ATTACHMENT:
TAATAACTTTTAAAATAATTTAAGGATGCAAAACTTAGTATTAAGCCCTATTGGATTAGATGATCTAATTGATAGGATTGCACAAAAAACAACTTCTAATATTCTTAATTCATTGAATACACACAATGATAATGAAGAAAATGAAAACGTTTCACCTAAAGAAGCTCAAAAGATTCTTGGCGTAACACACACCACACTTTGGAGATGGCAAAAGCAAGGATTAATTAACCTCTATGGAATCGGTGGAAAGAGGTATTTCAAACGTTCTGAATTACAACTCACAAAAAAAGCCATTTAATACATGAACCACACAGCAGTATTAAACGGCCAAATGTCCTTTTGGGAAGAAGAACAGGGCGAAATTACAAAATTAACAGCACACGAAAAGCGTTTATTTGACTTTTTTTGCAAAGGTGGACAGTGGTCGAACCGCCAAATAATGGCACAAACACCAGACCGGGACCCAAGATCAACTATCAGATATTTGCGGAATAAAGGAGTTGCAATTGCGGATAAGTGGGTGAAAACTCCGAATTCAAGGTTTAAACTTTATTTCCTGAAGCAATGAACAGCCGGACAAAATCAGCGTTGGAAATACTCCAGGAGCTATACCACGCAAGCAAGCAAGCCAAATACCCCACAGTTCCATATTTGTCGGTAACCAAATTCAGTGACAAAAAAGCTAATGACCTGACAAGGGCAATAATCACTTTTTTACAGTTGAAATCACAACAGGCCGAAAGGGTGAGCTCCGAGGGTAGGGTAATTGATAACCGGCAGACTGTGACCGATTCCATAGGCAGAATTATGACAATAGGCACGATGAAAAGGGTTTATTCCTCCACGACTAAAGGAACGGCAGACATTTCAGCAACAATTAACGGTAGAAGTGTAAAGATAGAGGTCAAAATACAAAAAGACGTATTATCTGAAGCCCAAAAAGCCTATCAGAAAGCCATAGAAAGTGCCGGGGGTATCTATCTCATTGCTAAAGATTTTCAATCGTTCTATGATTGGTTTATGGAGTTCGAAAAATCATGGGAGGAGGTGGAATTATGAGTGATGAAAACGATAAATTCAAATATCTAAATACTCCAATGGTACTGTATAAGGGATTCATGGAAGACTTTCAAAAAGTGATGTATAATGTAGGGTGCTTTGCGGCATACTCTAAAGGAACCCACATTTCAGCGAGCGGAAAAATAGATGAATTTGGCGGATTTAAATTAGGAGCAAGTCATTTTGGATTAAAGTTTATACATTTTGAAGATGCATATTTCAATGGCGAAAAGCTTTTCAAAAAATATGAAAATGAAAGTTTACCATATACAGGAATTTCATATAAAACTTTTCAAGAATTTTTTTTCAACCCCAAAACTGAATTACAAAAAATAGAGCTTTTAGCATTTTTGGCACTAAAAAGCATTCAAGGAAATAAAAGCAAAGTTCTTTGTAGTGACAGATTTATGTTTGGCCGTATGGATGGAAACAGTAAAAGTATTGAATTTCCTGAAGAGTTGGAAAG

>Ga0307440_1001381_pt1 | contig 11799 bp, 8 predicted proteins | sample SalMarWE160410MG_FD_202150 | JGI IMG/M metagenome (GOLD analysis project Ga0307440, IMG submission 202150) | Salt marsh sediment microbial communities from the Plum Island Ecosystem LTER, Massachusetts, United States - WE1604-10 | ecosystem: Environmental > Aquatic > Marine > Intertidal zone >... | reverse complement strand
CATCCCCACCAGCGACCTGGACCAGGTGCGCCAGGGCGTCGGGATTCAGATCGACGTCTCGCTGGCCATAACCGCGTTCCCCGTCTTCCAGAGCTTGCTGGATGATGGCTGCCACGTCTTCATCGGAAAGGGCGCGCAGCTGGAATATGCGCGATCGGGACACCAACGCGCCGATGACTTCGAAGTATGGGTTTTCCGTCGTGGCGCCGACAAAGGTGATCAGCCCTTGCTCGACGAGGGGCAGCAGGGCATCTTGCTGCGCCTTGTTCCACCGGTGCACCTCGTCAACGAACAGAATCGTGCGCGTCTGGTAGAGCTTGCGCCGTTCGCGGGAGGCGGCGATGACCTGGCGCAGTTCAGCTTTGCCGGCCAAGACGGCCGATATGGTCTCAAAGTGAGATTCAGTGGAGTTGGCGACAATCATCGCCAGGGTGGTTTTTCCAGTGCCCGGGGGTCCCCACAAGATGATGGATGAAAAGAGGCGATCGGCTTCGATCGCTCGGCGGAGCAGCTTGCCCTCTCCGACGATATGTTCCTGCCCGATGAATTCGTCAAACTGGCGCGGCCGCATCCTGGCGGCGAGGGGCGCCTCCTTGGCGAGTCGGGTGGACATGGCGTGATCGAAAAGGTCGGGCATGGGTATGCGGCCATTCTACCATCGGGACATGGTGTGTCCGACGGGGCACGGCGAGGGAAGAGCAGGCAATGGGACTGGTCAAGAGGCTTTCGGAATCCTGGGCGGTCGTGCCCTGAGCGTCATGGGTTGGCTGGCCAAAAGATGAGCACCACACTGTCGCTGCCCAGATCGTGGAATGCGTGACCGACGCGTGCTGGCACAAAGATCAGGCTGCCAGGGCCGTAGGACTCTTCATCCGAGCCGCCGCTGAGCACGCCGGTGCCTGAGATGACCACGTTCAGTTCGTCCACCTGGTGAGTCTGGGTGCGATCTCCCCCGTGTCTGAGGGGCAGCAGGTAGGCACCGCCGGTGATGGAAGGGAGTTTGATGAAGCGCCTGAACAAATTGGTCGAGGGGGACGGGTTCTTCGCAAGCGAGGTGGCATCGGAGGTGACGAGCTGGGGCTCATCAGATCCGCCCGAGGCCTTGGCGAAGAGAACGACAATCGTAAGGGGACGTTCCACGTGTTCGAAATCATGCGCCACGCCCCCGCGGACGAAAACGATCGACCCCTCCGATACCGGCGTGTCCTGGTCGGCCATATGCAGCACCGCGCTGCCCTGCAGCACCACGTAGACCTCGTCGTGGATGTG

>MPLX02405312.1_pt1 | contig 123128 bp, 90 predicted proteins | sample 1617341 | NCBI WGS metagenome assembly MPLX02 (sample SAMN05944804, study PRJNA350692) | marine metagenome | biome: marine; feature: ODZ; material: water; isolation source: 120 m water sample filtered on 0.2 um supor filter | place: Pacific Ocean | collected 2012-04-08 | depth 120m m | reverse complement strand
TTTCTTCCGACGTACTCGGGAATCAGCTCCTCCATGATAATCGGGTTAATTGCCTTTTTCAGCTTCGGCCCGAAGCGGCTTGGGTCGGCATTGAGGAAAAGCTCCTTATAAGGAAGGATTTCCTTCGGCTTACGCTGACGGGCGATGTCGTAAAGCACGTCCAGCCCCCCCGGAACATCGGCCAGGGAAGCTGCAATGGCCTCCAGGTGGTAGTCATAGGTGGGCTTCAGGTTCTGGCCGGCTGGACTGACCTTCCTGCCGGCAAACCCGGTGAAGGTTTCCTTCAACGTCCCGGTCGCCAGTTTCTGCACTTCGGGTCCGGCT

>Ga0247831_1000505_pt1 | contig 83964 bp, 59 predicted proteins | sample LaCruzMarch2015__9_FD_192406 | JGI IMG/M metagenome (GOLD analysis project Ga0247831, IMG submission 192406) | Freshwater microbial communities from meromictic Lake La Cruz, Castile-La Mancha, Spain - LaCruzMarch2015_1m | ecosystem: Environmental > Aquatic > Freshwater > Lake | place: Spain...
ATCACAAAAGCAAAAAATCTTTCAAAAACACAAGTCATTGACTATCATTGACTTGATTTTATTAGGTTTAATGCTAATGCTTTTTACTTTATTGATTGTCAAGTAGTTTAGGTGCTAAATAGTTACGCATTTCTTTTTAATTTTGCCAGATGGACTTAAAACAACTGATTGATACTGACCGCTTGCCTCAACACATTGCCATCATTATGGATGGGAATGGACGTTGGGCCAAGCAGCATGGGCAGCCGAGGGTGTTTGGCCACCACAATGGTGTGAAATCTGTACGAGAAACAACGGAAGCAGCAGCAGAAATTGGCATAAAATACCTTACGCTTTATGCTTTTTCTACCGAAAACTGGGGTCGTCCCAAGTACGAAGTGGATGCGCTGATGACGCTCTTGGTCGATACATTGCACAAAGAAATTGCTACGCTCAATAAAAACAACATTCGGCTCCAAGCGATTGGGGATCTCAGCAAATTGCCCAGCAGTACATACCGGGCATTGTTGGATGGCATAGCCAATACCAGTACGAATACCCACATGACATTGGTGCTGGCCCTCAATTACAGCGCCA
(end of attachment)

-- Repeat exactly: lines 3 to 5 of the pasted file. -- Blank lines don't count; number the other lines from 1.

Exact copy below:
CATCCCCACCAGCGACCTGGACCAGGTGCGCCAGGGCGTCGGGATTCAGATCGACGTCTCGCTGGCCATAACCGCGTTCCCCGTCTTCCAGAGCTTGCTGGATGATGGCTGCCACGTCTTCATCGGAAAGGGCGCGCAGCTGGAATATGCGCGATCGGGACACCAACGCGCCGATGACTTCGAAGTATGGGTTTTCCGTCGTGGCGCCGACAAAGGTGATCAGCCCTTGCTCGACGAGGGGCAGCAGGGCATCTTGCTGCGCCTTGTTCCACCGGTGCACCTCGTCAACGAACAGAATCGTGCGCGTCTGGTAGAGCTTGCGCCGTTCGCGGGAGGCGGCGATGACCTGGCGCAGTTCAGCTTTGCCGGCCAAGACGGCCGATATGGTCTCAAAGTGAGATTCAGTGGAGTTGGCGACAATCATCGCCAGGGTGGTTTTTCCAGTGCCCGGGGGTCCCCACAAGATGATGGATGAAAAGAGGCGATCGGCTTCGATCGCTCGGCGGAGCAGCTTGCCCTCTCCGACGATATGTTCCTGCCCGATGAATTCGTCAAACTGGCGCGGCCGCATCCTGGCGGCGAGGGGCGCCTCCTTGGCGAGTCGGGTGGACATGGCGTGATCGAAAAGGTCGGGCATGGGTATGCGGCCATTCTACCATCGGGACATGGTGTGTCCGACGGGGCACGGCGAGGGAAGAGCAGGCAATGGGACTGGTCAAGAGGCTTTCGGAATCCTGGGCGGTCGTGCCCTGAGCGTCATGGGTTGGCTGGCCAAAAGATGAGCACCACACTGTCGCTGCCCAGATCGTGGAATGCGTGACCGACGCGTGCTGGCACAAAGATCAGGCTGCCAGGGCCGTAGGACTCTTCATCCGAGCCGCCGCTGAGCACGCCGGTGCCTGAGATGACCACGTTCAGTTCGTCCACCTGGTGAGTCTGGGTGCGATCTCCCCCGTGTCTGAGGGGCAGCAGGTAGGCACCGCCGGTGATGGAAGGGAGTTTGATGAAGCGCCTGAACAAATTGGTCGAGGGGGACGGGTTCTTCGCAAGCGAGGTGGCATCGGAGGTGACGAGCTGGGGCTCATCAGATCCGCCCGAGGCCTTGGCGAAGAGAACGACAATCGTAAGGGGACGTTCCACGTGTTCGAAATCATGCGCCACGCCCCCGCGGACGAAAACGATCGACCCCTCCGATACCGGCGTGTCCTGGTCGGCCATATGCAGCACCGCGCTGCCCTGCAGCACCACGTAGACCTCGTCGTGGATGTG

>MPLX02405312.1_pt1 | contig 123128 bp, 90 predicted proteins | sample 1617341 | NCBI WGS metagenome assembly MPLX02 (sample SAMN05944804, study PRJNA350692) | marine metagenome | biome: marine; feature: ODZ; material: water; isolation source: 120 m water sample filtered on 0.2 um supor filter | place: Pacific Ocean | collected 2012-04-08 | depth 120m m | reverse complement strand
TTTCTTCCGACGTACTCGGGAATCAGCTCCTCCATGATAATCGGGTTAATTGCCTTTTTCAGCTTCGGCCCGAAGCGGCTTGGGTCGGCATTGAGGAAAAGCTCCTTATAAGGAAGGATTTCCTTCGGCTTACGCTGACGGGCGATGTCGTAAAGCACGTCCAGCCCCCCCGGAACATCGGCCAGGGAAGCTGCAATGGCCTCCAGGTGGTAGTCATAGGTGGGCTTCAGGTTCTGGCCGGCTGGACTGACCTTCCTGCCGGCAAACCCGGTGAAGGTTTCCTTCAACGTCCCGGTCGCCAGTTTCTGCACTTCGGGTCCGGCT